Decrease in Freezing Point = molality times the molal freezing point depression constant
dT = m * Kf

Vapor Pressure Lowering

To understand Vapor Pressure Lowering (VPL), it’s important that you know something about solvation. (Not salvation – I’m only trying to bring you science, not religion.) Solvation is the process by which a solute gets dissolved, and it is really neat. To make it short and sweet, when a solute is added to a solvent, the solvent molecules surround the solute particles, effectively forming cages of solvent molecules around each “invading” solute molecule or ion. You might imagine that these “cages” are a bit more bulky than just a single molecule, and you’d be right, especially since these cages can be several layers thick.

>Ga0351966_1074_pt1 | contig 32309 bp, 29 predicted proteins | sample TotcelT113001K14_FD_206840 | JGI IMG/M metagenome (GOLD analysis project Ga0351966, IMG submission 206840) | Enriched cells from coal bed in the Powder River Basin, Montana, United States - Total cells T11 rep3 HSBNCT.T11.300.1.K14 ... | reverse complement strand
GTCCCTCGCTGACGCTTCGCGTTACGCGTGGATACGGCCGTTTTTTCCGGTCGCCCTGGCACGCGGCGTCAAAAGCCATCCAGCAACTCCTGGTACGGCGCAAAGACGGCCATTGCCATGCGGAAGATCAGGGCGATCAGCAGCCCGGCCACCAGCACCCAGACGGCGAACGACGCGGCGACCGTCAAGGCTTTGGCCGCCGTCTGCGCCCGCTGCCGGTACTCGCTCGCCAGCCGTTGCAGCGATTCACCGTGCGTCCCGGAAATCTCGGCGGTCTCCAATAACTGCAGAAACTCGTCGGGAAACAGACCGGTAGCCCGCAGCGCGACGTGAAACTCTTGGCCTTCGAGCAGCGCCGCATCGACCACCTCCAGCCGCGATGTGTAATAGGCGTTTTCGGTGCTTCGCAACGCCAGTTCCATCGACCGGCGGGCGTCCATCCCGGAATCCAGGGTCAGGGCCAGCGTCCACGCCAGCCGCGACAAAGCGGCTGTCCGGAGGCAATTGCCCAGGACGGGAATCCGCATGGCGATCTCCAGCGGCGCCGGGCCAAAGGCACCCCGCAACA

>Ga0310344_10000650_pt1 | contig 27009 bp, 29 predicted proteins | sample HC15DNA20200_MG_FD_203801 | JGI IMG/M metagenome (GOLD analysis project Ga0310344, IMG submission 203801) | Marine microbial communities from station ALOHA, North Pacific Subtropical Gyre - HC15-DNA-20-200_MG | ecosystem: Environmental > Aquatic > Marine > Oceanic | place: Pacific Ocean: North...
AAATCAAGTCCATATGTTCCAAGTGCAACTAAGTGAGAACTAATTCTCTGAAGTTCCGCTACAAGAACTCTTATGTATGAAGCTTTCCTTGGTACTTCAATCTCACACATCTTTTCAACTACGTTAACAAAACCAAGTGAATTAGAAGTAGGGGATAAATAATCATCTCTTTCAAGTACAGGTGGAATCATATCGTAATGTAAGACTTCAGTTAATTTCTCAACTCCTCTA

Now, going back to vapor pressure – vapor pressure refers to the amount of liquid solvent that “escapes” into the air (or vacuum) above the solvent or solution. At any given temperature and pressure, a solvent has a specific vapor pressure. (This is why a glass of water will slowly evaporate away, even though it is never heated to boiling.) This happens because the solvent molecules are constantly in motion, and when they reach the surface, their motion can carry them off into the air/vacuum if they have sufficient speed. This happens at a constant rate, but adding a solute lowers that rate. You can easily visualize why this is. Imagine that you are in the deep end of a swimming pool, underwater, and ready to come up for air. Then imagine that some thoughtless person has dumped hundreds of beach balls into the pool. All those beach balls will obstruct your path to the surface. They don’t make it impossible, fortunately for you, but they sure do slow you down. The same thing happens with solvent cages – they function as the beach balls, blocking access to the surface, so fewer solvent molecules make their way to the surface with enough speed to escape, and vapor pressure is lowered.